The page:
Although this doesn’t absolve them at all, it’s definitely a good first step in working towards making the necessary changes to give their 200 or so million users some peace of mind.

Check out the post here for more details!

Windows 10 bug affects remote work

According to ZDNet.com, Microsoft has acknowledged that a bug within their Windows 10 operating system is affecting Office 365, Microsoft Teams, and Outlook…three major aspects necessary in order to be effective working from home.

They hope to have a fix in place by the beginning of next month if not sooner; hopefully this doesn’t have too much of an effect on remote users which is pretty much everyone at this point!

Check out the full post here for more!

PC Mag: Tech companies exploiting users

I have to say that for a story like this, a picture truly does say 1,000 words.  And in the case of companies like Avast that have historically offered a good free antivirus program, just know that there’s no such thing as free and that there is always a price to pay.  In this case, your browsing freedom is being spied on.

As the article’s summary states:

Avast is harvesting users’ browser histories on the pretext that the data has been ‘de-identified,’ thus protecting your privacy. But the data, which is being sold to third parties, can be linked back to people’s real identities, exposing every click and search they’ve made.

Check out the full article written by Michael Kan here for the full scoop!

NSA exposes critical flaw in Windows 10!

According to Microsoft’s security update guide, a spoofing vulnerability that utilizes the Crypt32.dll file can be used to control a machine at will.

As stated within the emergency bulletin:

A spoofing vulnerability exists in the way Windows CryptoAPI (Crypt32.dll) validates Elliptic Curve Cryptography (ECC) certificates.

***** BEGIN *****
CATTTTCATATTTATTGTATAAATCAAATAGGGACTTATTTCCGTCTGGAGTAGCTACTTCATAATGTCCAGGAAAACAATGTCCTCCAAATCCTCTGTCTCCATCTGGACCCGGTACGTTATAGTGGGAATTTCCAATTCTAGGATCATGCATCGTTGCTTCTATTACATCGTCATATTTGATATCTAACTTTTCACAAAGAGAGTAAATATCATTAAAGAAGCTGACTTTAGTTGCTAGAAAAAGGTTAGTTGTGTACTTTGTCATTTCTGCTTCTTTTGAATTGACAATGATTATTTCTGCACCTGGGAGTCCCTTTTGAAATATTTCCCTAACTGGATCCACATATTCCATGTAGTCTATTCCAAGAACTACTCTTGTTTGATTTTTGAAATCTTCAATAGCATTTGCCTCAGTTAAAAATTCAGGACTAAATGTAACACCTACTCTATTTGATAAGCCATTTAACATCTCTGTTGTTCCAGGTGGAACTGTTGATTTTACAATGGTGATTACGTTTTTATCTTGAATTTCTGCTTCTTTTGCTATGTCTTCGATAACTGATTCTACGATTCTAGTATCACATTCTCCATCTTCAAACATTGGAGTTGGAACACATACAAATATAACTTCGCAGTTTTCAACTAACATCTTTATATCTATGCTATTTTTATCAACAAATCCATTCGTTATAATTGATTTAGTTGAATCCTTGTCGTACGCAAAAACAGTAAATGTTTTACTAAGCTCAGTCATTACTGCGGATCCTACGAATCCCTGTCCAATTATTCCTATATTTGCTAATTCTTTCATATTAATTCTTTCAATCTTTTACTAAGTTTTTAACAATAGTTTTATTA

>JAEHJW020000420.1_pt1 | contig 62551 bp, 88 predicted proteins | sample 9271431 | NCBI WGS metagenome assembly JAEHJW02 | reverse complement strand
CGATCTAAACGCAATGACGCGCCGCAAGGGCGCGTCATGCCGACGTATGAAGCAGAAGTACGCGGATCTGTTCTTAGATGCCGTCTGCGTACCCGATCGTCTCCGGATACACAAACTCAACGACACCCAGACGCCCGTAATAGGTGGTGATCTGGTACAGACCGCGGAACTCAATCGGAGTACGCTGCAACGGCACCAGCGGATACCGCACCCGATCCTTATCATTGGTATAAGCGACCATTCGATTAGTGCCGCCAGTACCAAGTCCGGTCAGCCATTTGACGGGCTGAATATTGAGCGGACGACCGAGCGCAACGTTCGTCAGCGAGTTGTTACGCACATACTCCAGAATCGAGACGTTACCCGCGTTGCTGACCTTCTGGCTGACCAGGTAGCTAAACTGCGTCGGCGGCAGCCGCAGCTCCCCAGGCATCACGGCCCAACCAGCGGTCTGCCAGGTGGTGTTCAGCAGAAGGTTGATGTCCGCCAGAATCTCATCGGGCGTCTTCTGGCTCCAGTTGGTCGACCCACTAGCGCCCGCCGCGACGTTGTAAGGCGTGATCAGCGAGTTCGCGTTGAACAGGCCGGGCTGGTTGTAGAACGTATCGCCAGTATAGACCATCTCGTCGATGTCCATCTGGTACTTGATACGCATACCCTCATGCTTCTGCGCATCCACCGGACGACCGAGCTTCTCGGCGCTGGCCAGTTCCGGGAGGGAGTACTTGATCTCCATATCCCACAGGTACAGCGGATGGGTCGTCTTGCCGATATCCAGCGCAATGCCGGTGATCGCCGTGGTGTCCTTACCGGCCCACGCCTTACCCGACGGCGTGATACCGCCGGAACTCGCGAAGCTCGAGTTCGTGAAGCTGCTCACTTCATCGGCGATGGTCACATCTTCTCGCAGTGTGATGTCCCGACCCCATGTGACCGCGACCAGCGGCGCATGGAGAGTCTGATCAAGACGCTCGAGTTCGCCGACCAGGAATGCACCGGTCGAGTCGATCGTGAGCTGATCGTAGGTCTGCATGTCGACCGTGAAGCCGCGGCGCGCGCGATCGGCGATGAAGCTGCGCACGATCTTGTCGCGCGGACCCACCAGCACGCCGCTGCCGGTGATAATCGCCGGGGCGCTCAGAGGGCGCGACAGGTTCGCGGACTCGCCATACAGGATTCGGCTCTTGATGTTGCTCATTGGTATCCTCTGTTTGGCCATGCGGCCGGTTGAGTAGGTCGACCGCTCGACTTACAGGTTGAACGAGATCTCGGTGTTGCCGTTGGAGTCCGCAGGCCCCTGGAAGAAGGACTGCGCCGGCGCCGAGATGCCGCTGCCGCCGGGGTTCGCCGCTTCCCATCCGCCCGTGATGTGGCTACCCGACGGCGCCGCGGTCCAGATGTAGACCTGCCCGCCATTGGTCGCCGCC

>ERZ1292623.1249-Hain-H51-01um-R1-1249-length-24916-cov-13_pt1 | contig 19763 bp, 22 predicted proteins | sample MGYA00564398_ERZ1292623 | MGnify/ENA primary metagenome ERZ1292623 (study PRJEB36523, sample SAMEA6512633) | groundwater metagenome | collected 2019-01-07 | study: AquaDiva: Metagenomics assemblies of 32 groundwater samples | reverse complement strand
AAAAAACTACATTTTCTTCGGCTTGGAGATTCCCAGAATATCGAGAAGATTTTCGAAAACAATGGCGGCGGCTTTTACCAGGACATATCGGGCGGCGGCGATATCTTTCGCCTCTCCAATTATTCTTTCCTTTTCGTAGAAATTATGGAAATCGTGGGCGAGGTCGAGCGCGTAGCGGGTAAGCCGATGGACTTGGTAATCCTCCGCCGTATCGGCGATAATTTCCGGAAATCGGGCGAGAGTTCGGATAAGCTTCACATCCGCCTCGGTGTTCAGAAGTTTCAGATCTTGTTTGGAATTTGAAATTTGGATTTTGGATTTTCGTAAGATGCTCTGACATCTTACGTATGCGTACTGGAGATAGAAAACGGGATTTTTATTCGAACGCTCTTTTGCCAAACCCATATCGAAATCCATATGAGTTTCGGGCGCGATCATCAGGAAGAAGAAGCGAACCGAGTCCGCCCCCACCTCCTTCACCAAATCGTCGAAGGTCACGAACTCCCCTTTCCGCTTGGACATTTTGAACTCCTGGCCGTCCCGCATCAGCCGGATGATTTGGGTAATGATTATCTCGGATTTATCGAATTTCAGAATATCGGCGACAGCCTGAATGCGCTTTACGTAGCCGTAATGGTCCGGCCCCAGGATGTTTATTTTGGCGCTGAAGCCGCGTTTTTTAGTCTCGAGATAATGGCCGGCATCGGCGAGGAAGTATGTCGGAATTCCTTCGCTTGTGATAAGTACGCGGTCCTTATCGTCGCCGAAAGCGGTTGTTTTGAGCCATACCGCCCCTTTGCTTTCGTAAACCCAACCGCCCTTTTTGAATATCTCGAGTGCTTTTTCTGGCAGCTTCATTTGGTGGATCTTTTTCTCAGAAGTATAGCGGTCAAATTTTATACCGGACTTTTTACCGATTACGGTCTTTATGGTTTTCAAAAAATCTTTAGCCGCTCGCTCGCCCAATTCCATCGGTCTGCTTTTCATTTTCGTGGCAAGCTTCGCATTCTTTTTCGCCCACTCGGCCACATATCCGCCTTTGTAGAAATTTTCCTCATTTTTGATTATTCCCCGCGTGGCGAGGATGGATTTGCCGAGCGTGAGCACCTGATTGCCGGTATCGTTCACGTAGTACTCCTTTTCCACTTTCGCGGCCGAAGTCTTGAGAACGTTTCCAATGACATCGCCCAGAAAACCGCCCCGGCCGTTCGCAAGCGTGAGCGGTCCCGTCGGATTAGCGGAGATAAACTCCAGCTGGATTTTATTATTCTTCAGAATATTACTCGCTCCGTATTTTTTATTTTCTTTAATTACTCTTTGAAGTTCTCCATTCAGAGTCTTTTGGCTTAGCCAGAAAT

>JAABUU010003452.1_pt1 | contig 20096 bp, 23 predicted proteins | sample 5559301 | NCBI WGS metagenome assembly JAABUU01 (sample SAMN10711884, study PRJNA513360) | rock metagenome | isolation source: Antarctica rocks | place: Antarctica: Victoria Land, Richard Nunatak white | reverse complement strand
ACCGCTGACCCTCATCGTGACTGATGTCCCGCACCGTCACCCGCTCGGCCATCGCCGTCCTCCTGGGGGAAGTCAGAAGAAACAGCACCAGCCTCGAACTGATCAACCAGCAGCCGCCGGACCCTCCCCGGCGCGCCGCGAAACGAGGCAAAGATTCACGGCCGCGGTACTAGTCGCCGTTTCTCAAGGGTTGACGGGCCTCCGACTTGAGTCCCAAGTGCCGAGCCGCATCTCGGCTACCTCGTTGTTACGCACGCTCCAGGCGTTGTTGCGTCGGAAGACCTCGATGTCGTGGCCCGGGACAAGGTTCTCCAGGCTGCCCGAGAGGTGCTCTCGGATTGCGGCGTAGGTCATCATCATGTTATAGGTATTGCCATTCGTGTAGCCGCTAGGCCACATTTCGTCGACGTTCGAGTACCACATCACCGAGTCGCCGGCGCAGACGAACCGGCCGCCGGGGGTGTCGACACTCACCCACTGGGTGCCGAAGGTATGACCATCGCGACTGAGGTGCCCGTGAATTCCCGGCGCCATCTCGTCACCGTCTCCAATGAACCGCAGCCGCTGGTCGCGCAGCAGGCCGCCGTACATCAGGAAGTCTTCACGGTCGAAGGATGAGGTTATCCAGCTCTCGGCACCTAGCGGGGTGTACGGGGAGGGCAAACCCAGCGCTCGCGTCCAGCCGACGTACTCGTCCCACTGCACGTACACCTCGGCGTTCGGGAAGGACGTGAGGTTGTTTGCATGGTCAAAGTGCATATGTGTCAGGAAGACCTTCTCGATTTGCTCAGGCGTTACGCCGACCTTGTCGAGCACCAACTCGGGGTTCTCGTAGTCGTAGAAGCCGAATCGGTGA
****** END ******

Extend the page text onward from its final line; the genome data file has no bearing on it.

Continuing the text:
An attacker could exploit the vulnerability by using a spoofed code-signing certificate to sign a malicious executable, making it appear the file was from a trusted, legitimate source. The user would have no way of knowing the file was malicious, because the digital signature would appear to be from a trusted provider.

A successful exploit could also allow the attacker to conduct man-in-the-middle attacks and decrypt confidential information on user connections to the affected software.

The security update addresses the vulnerability by ensuring that Windows CryptoAPI completely validates ECC certificates.

Good news is that Microsoft has already released a patch to close the loophole so make sure you take care of this ASAP!

Whistleblower alert results in security fixes

 

I have to admit that this is a rare occurrence…a whistleblower complaint that was brought to the attention of the company’s Board of Directors which actually resulted in significant change to address the issue.  It definitely should not have to come down this and management should get its fair share of blame and be held accountable.  IMHO, this may actually have more to do with the health provider not wanting to lose customers more than anything else.  Funny how when the financial health of a company is on the line, they more often than not take immediate action to address the problem at hand!

Check out the article here for more info and let me know what you think…